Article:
The system being modeled is shown in Fig. 1. It consists of a PV array feeding a voltage source inverter (VSI) that feeds AC voltage to the utility grid and the local loads through an interconnecting inductance L. The power output of single- phase inverters oscillates at twice the line frequency, and thus, a large capacitor C is connected between the PV array and the PWM inverter. A smoothing inductor is also connected in series with local loads to avoid the spikes in the grid current. The modeling of various components of Fig. 1 is explained in the subsequent section.

    Fig(1): Proposed topology for grid connected inverter

    A. Solar PV Characteristics:

    A PV cell is the building block of the PV array. Normally, PV cells are connected in series to give sufficient dc voltage; it results in a PV module [4]. The series-parallel connections of PV modules form a PV array. The commonly used simplified electrical equivalent circuit of a PV module is shown in Fig2,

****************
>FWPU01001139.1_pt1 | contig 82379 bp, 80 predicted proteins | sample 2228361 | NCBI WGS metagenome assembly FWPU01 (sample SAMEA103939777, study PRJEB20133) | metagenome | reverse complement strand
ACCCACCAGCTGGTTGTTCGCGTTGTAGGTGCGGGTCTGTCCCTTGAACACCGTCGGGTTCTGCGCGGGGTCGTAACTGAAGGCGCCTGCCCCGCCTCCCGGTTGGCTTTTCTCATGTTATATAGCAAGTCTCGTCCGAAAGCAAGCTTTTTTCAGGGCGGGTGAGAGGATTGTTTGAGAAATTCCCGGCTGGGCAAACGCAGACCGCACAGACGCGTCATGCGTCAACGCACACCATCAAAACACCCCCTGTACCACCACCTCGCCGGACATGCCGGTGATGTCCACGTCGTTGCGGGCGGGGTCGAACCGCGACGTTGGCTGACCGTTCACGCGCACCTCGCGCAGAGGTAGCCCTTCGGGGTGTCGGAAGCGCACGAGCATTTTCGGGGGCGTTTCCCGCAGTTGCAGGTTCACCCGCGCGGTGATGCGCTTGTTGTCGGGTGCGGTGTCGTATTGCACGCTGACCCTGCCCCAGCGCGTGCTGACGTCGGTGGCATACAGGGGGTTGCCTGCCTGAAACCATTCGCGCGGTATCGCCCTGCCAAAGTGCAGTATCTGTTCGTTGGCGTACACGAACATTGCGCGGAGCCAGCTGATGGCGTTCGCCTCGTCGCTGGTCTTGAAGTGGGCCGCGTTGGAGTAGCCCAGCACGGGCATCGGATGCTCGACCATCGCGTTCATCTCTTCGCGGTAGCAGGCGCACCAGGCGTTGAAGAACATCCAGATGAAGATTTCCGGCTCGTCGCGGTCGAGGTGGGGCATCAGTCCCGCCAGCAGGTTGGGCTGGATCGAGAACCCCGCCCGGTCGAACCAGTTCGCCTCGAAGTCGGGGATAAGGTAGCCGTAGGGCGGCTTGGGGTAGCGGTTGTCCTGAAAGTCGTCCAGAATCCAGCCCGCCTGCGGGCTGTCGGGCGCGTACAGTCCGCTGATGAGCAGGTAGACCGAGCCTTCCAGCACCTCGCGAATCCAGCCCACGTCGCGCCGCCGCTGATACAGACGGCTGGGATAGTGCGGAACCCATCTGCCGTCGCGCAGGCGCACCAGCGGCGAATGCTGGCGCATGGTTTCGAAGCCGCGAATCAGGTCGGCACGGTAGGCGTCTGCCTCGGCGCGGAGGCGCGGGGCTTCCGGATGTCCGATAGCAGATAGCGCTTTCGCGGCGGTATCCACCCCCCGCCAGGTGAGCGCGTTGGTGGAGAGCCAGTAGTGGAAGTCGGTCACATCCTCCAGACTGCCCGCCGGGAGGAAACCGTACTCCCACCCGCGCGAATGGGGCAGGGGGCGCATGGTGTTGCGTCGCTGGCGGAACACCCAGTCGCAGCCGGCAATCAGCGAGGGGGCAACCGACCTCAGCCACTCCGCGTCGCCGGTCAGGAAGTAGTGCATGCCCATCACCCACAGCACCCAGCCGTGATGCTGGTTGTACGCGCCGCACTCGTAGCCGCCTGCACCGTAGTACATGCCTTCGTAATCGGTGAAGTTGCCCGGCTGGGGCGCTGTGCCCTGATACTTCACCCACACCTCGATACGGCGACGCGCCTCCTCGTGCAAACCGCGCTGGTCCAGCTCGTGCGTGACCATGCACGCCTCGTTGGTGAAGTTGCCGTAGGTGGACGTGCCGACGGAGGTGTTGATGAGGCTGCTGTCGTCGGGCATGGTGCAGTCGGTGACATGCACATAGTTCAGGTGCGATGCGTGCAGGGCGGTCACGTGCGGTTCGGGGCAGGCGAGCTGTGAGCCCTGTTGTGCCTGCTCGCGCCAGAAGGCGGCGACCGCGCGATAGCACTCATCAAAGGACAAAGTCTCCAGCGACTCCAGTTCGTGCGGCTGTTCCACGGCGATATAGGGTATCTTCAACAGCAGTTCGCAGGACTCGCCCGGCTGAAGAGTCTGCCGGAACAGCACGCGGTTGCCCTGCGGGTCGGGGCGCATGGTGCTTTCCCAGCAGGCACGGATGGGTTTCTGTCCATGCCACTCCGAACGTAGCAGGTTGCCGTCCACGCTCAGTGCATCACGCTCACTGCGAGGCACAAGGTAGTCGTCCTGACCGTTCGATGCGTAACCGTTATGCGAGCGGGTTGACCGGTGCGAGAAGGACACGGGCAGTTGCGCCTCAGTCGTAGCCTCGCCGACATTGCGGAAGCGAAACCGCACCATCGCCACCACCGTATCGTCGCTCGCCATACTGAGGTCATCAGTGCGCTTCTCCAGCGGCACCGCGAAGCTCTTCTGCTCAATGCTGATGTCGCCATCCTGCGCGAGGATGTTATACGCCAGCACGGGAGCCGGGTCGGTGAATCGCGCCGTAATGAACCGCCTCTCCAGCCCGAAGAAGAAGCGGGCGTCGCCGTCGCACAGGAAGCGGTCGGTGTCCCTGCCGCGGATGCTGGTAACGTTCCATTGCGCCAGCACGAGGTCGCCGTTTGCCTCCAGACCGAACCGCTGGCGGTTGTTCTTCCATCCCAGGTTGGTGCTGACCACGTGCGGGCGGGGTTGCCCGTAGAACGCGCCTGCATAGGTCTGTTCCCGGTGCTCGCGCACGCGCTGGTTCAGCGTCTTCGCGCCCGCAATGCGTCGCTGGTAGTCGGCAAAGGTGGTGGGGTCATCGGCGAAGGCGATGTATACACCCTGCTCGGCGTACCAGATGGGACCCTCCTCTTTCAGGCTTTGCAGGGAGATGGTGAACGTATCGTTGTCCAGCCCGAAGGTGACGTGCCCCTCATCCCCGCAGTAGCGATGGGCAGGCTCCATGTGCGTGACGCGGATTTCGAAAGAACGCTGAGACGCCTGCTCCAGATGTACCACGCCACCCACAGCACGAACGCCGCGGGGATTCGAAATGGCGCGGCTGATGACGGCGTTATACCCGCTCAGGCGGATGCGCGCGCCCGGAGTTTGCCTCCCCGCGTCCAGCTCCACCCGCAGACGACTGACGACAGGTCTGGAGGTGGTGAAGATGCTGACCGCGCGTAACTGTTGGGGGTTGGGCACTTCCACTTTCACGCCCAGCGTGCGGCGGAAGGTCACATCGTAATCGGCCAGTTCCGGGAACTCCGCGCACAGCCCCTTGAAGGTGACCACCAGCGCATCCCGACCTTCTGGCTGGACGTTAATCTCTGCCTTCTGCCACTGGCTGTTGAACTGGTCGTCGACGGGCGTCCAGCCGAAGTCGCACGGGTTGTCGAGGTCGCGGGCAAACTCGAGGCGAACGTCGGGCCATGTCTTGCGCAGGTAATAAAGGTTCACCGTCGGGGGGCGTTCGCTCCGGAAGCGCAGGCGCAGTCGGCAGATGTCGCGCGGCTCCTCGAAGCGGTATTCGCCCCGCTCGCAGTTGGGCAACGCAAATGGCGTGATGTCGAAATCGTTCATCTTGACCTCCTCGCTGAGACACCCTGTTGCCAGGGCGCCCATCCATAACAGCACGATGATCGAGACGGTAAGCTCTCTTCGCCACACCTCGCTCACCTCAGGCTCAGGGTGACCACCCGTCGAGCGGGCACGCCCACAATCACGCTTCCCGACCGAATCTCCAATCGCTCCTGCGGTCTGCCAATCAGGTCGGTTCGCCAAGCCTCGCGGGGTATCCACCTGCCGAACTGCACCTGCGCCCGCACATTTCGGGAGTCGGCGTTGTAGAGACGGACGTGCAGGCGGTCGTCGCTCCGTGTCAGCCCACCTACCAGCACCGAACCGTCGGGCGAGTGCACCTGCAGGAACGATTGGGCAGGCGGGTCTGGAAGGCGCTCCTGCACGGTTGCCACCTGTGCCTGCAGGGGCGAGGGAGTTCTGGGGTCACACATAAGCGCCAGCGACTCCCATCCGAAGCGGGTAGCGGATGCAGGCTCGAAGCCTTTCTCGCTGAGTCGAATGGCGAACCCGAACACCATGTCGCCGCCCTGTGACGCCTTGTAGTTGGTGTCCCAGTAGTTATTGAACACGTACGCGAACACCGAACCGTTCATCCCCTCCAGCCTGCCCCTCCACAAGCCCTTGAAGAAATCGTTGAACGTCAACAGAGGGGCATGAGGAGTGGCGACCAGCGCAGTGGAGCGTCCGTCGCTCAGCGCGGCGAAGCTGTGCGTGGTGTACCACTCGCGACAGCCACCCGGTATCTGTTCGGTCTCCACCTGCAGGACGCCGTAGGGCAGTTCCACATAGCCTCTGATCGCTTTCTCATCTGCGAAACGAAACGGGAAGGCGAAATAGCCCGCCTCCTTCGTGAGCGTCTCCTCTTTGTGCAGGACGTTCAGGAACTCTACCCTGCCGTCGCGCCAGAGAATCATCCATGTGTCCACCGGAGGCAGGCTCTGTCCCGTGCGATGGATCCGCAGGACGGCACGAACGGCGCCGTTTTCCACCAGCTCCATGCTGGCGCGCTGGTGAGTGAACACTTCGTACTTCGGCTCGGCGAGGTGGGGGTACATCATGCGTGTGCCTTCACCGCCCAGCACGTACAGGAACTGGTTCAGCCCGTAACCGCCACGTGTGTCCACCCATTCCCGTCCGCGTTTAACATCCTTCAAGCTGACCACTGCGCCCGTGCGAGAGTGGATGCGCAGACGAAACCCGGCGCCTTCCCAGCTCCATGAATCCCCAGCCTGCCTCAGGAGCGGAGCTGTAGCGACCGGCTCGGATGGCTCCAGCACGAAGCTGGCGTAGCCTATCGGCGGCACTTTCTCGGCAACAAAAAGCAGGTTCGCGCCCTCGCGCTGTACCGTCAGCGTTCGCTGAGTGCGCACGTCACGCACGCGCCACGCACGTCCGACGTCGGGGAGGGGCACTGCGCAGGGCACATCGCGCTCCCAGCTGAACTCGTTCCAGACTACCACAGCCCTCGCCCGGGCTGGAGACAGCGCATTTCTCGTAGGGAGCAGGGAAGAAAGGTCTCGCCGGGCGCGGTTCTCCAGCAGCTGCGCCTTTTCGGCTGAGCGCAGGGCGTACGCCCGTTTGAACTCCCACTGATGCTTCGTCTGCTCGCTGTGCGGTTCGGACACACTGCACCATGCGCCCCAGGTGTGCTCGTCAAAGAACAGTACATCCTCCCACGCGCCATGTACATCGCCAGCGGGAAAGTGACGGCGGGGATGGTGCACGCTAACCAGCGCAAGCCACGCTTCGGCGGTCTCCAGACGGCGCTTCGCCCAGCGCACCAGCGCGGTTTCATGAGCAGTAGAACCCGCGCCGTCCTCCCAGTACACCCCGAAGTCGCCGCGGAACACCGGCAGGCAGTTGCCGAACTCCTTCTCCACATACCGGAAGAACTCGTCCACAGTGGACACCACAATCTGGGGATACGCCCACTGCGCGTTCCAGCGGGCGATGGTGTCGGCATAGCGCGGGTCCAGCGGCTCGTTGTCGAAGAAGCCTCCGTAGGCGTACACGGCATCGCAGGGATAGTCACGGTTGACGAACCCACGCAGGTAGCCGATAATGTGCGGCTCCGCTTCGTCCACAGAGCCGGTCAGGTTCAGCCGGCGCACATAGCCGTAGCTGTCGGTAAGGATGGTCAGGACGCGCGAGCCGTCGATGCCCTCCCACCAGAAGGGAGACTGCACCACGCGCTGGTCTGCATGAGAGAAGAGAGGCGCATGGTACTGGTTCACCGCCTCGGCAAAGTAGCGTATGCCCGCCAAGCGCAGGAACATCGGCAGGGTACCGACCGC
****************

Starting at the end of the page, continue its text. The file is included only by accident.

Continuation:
Fig (2): PV module equivalent circuit

    This simplified circuit is consists of an ideal current source in parallel with anti-parallel diode and a series resistance Rse. From simplified equivalent circuit, output current I from a PV module is given as follows:


    where, V is the terminal voltage of PV module in V, I0 is the diode saturation current in A, Isc is the short circuit current of a PV module in A and ID is the diode current in A under a given solar irradiation or insolation. q, , k, T and m denote the electronic charge (1.6×10-19C), ideality factor of the antiparallel diode, Boltzmanns constant (1.38×10-23 J/K), cell temperature in 0C and the number of cells in series in the module, respectively. The rating of a PV module is estimated by the maximum power produced by a module under standard test conditions (STC). STC corresponds to an insolation level of (S = 1.0 kW/m2) and a cell temperature of (T = 25ºC).